The forms are the etiquette of Zen practice. While they may appear complex and nit-picky, in time they free us from distraction so we can pay attention to what's happening in our heads. The forms are an opportunity to focus one's own practice and to support the practice of others, never a justification of judgement (self or other). Do not get caught up in memorizing the forms. Zen students are strongly advised to study their resistance to the forms. There is also a downloadable handout on our forms.
Movement in the Zendo
(for this list, the Zendo refers to a sitting room with an alter)
- Movement rules of thumb
- movement is clockwise
- movement is square, not cutting corners
- Do not pass between the altar and the bowing mat unless you are stopping for business at the altar
- Do not pass in front of people sitting in meditation if there is a path behind them instead (such as when going to practice discussion)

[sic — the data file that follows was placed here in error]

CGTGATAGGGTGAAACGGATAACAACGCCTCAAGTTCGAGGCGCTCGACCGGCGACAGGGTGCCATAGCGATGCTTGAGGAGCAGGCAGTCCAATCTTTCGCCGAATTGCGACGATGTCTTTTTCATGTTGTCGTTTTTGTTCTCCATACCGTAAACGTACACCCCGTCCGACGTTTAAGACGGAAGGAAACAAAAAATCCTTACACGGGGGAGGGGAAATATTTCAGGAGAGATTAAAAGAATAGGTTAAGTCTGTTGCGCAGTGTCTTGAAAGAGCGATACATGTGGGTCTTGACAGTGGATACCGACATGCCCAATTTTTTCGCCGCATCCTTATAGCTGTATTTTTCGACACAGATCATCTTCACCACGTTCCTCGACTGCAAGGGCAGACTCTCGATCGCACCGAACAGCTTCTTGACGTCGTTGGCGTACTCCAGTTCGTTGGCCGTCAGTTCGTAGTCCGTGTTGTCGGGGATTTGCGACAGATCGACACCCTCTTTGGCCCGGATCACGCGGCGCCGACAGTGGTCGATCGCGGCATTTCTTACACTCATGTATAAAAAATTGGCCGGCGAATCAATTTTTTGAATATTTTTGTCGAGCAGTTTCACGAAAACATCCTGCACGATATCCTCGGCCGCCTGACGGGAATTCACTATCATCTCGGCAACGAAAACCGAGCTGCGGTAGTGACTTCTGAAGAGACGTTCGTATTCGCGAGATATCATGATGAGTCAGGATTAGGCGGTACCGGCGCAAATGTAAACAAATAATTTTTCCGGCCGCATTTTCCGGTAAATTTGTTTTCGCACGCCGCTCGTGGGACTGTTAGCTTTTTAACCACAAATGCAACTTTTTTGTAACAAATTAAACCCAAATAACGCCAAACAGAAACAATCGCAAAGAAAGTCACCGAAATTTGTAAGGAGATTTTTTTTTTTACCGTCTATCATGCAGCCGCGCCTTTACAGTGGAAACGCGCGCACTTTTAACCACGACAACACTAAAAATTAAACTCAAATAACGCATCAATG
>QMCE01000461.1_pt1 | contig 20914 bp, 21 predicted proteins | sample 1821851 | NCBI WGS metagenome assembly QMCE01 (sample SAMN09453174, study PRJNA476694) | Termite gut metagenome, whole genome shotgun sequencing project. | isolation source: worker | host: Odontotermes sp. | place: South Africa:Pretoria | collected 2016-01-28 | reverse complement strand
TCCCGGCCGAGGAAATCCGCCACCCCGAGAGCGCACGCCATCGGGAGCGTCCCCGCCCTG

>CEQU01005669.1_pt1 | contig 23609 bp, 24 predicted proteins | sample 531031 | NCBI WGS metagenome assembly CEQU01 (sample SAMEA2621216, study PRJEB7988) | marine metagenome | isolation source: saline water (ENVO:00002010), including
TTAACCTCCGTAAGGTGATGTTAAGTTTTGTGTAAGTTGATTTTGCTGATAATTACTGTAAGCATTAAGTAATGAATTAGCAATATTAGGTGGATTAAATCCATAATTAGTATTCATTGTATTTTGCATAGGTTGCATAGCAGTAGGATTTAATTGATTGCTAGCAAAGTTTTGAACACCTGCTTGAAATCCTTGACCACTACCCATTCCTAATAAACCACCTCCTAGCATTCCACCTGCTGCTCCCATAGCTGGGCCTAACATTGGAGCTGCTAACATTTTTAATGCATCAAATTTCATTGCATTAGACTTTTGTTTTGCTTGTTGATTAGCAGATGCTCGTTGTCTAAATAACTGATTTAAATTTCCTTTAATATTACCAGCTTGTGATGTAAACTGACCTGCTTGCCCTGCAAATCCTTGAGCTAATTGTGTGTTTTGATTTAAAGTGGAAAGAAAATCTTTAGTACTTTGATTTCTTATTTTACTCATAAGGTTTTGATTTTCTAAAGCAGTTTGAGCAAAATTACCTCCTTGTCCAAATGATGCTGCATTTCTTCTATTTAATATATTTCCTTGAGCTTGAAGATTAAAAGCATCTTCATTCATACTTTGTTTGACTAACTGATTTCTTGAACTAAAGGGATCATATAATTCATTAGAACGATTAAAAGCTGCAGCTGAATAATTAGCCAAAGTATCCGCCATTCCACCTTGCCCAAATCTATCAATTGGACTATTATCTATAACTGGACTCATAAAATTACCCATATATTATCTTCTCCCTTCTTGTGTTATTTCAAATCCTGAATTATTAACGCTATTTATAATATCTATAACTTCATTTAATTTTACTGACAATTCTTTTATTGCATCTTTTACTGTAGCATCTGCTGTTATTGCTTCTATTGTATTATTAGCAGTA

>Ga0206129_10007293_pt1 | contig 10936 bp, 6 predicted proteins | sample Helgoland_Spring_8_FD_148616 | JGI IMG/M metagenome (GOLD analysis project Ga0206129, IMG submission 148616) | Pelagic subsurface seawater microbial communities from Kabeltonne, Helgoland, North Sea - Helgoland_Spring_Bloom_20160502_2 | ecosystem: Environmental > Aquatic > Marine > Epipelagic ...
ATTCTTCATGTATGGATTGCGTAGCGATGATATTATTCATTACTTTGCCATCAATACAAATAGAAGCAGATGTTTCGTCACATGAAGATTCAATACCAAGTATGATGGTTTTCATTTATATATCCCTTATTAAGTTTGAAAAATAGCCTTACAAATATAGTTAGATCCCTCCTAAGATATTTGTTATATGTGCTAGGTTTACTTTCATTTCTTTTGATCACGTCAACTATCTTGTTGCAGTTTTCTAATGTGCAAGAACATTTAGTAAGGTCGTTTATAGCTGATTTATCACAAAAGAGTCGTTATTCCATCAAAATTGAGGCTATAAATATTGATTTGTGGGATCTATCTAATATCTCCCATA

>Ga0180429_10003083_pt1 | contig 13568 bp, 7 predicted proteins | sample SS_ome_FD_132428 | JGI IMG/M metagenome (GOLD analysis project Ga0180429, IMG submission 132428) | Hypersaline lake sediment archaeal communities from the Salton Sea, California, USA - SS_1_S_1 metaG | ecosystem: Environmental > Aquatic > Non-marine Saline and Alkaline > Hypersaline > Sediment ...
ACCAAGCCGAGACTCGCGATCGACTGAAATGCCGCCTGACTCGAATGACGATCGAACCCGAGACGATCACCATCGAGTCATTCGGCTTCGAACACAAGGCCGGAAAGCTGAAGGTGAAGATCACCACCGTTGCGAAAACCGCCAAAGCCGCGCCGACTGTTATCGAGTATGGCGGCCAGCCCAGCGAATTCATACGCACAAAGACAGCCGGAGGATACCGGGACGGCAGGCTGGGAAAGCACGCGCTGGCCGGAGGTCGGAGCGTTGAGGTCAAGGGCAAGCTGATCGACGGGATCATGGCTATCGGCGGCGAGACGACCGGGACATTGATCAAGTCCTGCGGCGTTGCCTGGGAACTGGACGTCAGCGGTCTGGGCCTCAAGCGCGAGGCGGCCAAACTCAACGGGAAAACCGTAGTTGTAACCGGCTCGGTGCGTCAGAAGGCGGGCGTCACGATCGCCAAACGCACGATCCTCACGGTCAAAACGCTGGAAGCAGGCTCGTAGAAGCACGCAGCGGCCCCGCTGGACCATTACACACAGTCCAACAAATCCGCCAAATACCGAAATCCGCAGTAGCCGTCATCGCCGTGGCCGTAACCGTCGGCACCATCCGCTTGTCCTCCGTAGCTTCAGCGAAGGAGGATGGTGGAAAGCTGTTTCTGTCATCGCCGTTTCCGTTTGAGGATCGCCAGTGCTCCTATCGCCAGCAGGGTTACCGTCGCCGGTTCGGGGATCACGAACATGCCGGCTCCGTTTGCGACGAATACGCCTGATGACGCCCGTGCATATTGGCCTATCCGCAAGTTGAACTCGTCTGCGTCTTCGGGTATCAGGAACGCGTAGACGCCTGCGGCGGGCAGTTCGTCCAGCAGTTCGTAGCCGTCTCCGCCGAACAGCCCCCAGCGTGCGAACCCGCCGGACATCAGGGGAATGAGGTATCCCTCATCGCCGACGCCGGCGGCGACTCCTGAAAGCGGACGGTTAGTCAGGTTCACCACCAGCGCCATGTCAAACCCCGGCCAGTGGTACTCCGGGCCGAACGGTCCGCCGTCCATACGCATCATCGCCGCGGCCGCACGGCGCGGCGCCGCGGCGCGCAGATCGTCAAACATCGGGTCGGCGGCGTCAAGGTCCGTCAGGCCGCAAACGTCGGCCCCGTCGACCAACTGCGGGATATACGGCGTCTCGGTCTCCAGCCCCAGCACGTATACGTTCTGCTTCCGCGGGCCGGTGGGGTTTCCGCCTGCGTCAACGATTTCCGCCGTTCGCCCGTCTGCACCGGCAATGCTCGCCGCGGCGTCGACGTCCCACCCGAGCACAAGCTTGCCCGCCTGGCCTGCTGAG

- Do not enter/exit the zendo through unofficial passages such as between cushions or partitions
- A "gassho" bow is performed with hands in prayer position. Bows are generally gassho unless specified otherwise.
- A "shashu" bow is performed with left hand in a fist at the navel and right hand wrapped around it. The congregation with the exception of the officiating priest stands upright with hands in shashu for most of duration of services.
- Bow just inside the door when entering or exiting the zendo
- Bow when passing in front of the altar
- EXCEPTION to the two forms above: when the sangha (community) moves into our out of the zendo together, we move as one body, not stopping to bow
- When arriving at your cushion, or when standing up after sitting, bow to your cushion and then turn away from it (clockwise) and bow to the sangha.
- When the person immediately adjacent to you bows to their cushion when you are sitting, bow in return (regardless of whether your are facing toward them or away)